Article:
My problem with Dawkins is that he made this an issue of credentials. Now as an evolutionary biologist Dawkins is at the top of his field. But he has increasingly gotten involved an a crusade for atheism, becoming instead a philosopher of religion. And as a philoospher of religion he is a rank amateur. The most serious concern I have with Dawkins is that the theistic point of view has been very ably defended by philosophers like Plantinga and Swinburne, and William Lane Craig. In addition, there are people in the sciences like Collins and Polkinghorne and Kenneth Miller, who are Christians.
Dawkins has been audacious enough to call a widely held and well defended position, namely theism, a delusion. That's OK if he takes the time and effort to respond to the best theistic defenders in the business. J. L Mackie wrote The Miracle of Theism, (an equally insulting title) but in that book we find detailed critiques of Plantinga and Swinburne. From what I have seen of Dawkins, his book is not a worthy successor to Mackie.
Sunday, January 28, 2007
I. Although for Hinduism Moksha, release from the cycle of birth and rebirth, is the ultimate goal. However there are four acceptable goals, Kama or pleasure, Artha or power and wealth, dharma or duty, and Moksha or release. Many people are uninterested in “religion” and have other fish to fry. Hindus don’t find this objectionable.
A. Kama or pleasure
1. Consider the response of the typical Christian to the life of a pleasure-seeker. For many Christians, someone who lives this way is living in sin, pursuing the wrong goal for one’s life. Such a life is in need of correction in order to avoid eternal punishment. Even in more secular circles, a life primarily devoted to pleasure-seeking is considered shallow.
2. However, in Hinduism the pursuit of pleasure is not regarded as necessarily a bad thing. Eventually a person will tire of worldly pleasure, to be sure. Enjoyment is, however a permissible goal, and pleasure-seekers need not go without guidance. Everyone’s favorite Hindu sacred book, the Kama Sutra, provides instruction on how to pursue pleasure. Someone who seeks pleasure is not criticized so long has he stays within moral rules. However, in this or some future existence he will come to realize that pleasure is not enough and that he needs something more deeply satisfying.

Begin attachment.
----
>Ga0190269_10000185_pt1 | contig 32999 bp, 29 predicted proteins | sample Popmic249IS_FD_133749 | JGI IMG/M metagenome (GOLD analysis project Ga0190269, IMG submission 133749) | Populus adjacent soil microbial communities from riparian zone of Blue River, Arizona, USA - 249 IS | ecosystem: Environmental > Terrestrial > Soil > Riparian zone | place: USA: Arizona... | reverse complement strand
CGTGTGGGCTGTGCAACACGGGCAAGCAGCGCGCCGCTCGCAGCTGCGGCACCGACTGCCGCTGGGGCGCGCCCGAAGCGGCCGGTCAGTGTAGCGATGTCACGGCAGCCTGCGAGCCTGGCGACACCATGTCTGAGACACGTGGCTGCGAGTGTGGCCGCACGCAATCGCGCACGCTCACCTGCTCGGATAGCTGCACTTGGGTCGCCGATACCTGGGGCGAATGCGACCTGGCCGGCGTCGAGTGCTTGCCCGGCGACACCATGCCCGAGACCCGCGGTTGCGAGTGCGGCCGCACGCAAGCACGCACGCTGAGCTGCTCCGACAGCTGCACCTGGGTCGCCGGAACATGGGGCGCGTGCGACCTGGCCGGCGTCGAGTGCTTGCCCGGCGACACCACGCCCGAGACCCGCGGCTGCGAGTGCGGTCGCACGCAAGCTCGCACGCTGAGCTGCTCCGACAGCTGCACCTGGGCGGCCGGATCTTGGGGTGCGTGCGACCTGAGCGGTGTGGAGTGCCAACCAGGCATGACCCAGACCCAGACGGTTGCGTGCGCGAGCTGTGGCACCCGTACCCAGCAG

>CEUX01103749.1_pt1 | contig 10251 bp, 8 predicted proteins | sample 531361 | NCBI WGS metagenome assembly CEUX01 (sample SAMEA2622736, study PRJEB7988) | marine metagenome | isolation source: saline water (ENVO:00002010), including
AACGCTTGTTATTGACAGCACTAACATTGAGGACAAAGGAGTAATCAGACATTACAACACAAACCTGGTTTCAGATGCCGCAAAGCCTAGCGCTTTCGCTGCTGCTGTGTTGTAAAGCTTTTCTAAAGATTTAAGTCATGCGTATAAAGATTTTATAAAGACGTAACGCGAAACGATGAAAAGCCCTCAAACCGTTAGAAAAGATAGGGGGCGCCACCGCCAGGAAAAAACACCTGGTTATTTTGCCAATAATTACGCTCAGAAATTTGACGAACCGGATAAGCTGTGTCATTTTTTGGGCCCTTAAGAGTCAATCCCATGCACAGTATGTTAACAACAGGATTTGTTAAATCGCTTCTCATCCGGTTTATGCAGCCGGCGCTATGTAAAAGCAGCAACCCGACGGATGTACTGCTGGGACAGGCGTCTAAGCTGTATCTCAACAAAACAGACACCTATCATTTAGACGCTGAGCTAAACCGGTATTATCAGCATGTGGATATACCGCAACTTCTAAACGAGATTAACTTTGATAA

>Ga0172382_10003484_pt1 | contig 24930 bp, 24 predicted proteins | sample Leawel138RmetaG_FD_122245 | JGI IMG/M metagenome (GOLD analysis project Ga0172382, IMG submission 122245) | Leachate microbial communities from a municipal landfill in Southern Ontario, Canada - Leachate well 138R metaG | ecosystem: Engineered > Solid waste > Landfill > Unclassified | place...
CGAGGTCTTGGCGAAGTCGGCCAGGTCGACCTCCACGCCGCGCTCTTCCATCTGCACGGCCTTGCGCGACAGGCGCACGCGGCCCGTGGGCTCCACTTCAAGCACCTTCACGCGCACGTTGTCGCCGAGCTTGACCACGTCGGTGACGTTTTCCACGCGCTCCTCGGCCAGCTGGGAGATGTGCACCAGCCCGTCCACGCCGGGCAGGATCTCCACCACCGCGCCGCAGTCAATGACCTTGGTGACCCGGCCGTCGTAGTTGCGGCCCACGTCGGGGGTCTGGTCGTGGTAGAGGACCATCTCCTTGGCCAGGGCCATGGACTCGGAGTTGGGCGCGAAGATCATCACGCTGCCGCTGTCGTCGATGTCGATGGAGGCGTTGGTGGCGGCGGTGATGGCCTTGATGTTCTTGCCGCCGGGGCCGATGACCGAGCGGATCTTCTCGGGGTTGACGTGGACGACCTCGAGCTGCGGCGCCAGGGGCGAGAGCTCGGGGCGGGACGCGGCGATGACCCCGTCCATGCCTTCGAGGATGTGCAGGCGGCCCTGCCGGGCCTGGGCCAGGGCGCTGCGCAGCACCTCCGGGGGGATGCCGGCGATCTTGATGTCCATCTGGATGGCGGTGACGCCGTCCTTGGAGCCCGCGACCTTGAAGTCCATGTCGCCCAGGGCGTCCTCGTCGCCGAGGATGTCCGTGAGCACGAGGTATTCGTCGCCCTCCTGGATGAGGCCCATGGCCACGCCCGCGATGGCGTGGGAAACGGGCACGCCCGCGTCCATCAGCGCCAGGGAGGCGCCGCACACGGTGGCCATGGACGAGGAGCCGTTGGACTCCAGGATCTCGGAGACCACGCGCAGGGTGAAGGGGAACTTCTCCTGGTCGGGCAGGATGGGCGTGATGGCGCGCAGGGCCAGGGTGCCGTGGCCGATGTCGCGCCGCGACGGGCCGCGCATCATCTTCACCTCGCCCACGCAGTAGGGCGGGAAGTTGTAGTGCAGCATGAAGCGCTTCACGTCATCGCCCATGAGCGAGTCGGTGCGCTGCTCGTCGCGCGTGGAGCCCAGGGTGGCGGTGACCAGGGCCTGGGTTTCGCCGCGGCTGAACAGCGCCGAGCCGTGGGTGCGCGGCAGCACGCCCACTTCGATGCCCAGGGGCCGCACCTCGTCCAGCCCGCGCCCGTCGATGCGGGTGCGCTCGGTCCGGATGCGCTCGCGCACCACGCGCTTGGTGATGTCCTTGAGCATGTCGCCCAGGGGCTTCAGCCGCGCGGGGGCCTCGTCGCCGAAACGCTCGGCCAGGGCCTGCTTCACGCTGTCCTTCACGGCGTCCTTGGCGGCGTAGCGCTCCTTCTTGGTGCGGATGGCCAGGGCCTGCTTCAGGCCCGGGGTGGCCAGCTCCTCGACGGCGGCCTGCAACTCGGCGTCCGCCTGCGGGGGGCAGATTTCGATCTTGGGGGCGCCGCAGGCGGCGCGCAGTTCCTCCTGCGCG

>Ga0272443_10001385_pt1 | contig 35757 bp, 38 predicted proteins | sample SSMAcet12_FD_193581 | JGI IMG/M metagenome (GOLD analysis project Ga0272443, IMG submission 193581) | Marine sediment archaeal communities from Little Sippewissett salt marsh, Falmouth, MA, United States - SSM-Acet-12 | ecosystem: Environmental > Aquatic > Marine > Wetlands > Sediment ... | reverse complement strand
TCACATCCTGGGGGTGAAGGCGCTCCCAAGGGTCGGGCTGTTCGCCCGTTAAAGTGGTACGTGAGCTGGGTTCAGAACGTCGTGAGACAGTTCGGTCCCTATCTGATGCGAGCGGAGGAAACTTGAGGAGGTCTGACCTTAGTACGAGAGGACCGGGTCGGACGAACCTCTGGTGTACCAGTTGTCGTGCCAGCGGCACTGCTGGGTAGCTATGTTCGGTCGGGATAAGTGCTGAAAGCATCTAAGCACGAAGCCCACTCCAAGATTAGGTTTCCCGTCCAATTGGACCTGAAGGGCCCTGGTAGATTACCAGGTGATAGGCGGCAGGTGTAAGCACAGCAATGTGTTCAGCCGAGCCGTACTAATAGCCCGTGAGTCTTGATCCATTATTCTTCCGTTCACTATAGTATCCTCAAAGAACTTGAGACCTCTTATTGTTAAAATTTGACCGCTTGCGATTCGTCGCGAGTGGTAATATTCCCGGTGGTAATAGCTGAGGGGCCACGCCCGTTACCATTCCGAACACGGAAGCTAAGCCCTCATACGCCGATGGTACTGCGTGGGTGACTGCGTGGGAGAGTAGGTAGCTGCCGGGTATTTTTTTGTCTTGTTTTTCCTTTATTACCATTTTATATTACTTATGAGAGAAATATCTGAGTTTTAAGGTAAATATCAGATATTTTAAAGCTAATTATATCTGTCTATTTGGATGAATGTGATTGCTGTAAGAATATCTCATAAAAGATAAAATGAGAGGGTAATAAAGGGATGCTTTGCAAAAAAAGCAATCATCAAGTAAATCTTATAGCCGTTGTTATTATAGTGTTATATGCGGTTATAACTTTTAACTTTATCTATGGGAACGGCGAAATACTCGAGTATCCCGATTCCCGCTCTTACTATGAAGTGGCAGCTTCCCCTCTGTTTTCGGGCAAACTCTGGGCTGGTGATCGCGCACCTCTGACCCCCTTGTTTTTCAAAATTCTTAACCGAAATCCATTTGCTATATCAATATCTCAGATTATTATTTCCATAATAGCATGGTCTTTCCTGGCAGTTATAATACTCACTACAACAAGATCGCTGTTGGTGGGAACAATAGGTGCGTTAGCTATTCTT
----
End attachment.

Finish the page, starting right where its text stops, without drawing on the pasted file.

B. Artha, or power or substance—material possessions and social standing.
1. This is considered a legitimate aspiration and requires toughness and ruthlessness. Once again there is literature to guide people in their pursuit of this goal, the Arthasatras. But once again this is not supposed to be ultimately satisfying.
C. Dharma or duty-Being faithful in doing that duty required of a person based on that persons’s caste, sex, and stage of life. These are spelled out in the Code of Manu.
D. Moksha or release/ Negatively, this goal is release from the cycle of rebirth and redeath, positively it is pure freedom, liberation from both existence of existence and nonexistence. It is sometimes called Nirvana in Hindu literature; for the Buddhist tradition that is what it is always called.
Thursday, January 25, 2007
However, there seems to be a certain flavor of character to Hindu religion, having to do with the doctrine of reincarnation. Old joke: